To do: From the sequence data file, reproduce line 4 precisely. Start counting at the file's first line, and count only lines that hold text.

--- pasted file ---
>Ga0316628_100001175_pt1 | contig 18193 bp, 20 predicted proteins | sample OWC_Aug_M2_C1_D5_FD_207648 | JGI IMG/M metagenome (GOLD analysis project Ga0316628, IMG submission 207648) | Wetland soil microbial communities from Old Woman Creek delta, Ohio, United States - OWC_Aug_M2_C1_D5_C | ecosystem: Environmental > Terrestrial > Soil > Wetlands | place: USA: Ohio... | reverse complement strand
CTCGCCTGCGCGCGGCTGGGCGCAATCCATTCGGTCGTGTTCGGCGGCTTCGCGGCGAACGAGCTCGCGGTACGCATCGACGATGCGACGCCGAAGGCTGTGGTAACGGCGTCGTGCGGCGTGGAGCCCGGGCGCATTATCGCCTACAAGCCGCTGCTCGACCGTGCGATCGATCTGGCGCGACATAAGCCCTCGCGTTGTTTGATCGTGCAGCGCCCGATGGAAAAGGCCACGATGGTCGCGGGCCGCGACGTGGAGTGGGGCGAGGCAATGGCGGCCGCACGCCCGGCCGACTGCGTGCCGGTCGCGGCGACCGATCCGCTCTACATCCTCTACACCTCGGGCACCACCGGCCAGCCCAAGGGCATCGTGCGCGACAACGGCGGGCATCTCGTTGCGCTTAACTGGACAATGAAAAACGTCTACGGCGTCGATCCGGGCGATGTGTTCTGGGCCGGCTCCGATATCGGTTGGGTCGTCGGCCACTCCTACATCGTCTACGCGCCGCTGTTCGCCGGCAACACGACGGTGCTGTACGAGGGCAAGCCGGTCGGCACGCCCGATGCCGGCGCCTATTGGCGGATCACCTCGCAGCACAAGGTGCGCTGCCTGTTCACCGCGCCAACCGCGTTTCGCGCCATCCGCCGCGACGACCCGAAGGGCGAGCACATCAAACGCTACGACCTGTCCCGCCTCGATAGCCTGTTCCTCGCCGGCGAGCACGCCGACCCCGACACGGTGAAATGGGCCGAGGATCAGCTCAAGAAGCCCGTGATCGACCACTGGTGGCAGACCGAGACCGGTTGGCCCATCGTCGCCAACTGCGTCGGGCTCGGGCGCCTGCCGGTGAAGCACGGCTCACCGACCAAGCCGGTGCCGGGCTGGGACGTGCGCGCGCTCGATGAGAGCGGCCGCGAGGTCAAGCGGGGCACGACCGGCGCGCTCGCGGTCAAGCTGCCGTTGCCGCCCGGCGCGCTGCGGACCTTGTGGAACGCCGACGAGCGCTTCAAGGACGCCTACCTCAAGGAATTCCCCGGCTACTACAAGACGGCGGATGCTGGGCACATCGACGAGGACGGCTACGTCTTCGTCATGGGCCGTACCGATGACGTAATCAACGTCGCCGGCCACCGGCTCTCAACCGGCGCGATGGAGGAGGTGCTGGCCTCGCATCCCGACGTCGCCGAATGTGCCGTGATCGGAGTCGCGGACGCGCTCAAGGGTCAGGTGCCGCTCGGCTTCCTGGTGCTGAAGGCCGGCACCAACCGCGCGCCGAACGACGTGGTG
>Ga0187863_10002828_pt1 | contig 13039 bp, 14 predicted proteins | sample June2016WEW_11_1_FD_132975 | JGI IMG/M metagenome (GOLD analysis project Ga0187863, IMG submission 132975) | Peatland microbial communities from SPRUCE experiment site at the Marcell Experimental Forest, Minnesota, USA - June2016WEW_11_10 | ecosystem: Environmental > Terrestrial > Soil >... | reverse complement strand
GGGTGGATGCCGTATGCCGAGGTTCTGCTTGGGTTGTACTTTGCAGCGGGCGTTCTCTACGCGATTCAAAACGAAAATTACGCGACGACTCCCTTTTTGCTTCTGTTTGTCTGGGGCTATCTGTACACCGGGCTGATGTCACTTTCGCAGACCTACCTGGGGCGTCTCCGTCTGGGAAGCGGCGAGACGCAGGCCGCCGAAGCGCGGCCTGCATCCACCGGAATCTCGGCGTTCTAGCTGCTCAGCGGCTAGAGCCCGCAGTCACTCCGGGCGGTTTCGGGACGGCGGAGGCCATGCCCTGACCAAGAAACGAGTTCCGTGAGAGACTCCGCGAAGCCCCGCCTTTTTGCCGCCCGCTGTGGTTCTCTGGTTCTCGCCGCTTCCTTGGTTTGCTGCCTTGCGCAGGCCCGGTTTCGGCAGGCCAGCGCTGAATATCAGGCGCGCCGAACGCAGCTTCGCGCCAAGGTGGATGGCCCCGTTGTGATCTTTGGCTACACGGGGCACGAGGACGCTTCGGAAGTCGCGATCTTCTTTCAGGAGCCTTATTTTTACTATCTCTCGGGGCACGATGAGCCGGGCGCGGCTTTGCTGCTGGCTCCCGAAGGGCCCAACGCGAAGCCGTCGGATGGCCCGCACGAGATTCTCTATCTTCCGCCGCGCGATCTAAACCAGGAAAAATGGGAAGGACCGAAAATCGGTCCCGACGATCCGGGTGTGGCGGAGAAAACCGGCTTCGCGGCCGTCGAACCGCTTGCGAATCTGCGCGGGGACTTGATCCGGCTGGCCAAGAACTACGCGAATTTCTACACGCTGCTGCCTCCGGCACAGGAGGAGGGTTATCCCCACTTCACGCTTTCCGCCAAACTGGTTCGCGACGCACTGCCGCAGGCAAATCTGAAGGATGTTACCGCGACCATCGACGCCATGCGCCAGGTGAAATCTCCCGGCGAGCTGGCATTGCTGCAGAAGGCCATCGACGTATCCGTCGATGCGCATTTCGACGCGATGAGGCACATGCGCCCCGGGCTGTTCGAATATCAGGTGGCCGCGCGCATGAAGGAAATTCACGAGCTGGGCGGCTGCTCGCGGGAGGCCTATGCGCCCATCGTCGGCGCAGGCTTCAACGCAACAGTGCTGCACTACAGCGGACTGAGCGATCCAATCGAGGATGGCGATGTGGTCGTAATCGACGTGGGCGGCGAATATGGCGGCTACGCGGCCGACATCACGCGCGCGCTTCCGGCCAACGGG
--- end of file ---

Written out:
GGGTGGATGCCGTATGCCGAGGTTCTGCTTGGGTTGTACTTTGCAGCGGGCGTTCTCTACGCGATTCAAAACGAAAATTACGCGACGACTCCCTTTTTGCTTCTGTTTGTCTGGGGCTATCTGTACACCGGGCTGATGTCACTTTCGCAGACCTACCTGGGGCGTCTCCGTCTGGGAAGCGGCGAGACGCAGGCCGCCGAAGCGCGGCCTGCATCCACCGGAATCTCGGCGTTCTAGCTGCTCAGCGGCTAGAGCCCGCAGTCACTCCGGGCGGTTTCGGGACGGCGGAGGCCATGCCCTGACCAAGAAACGAGTTCCGTGAGAGACTCCGCGAAGCCCCGCCTTTTTGCCGCCCGCTGTGGTTCTCTGGTTCTCGCCGCTTCCTTGGTTTGCTGCCTTGCGCAGGCCCGGTTTCGGCAGGCCAGCGCTGAATATCAGGCGCGCCGAACGCAGCTTCGCGCCAAGGTGGATGGCCCCGTTGTGATCTTTGGCTACACGGGGCACGAGGACGCTTCGGAAGTCGCGATCTTCTTTCAGGAGCCTTATTTTTACTATCTCTCGGGGCACGATGAGCCGGGCGCGGCTTTGCTGCTGGCTCCCGAAGGGCCCAACGCGAAGCCGTCGGATGGCCCGCACGAGATTCTCTATCTTCCGCCGCGCGATCTAAACCAGGAAAAATGGGAAGGACCGAAAATCGGTCCCGACGATCCGGGTGTGGCGGAGAAAACCGGCTTCGCGGCCGTCGAACCGCTTGCGAATCTGCGCGGGGACTTGATCCGGCTGGCCAAGAACTACGCGAATTTCTACACGCTGCTGCCTCCGGCACAGGAGGAGGGTTATCCCCACTTCACGCTTTCCGCCAAACTGGTTCGCGACGCACTGCCGCAGGCAAATCTGAAGGATGTTACCGCGACCATCGACGCCATGCGCCAGGTGAAATCTCCCGGCGAGCTGGCATTGCTGCAGAAGGCCATCGACGTATCCGTCGATGCGCATTTCGACGCGATGAGGCACATGCGCCCCGGGCTGTTCGAATATCAGGTGGCCGCGCGCATGAAGGAAATTCACGAGCTGGGCGGCTGCTCGCGGGAGGCCTATGCGCCCATCGTCGGCGCAGGCTTCAACGCAACAGTGCTGCACTACAGCGGACTGAGCGATCCAATCGAGGATGGCGATGTGGTCGTAATCGACGTGGGCGGCGAATATGGCGGCTACGCGGCCGACATCACGCGCGCGCTTCCGGCCAACGGG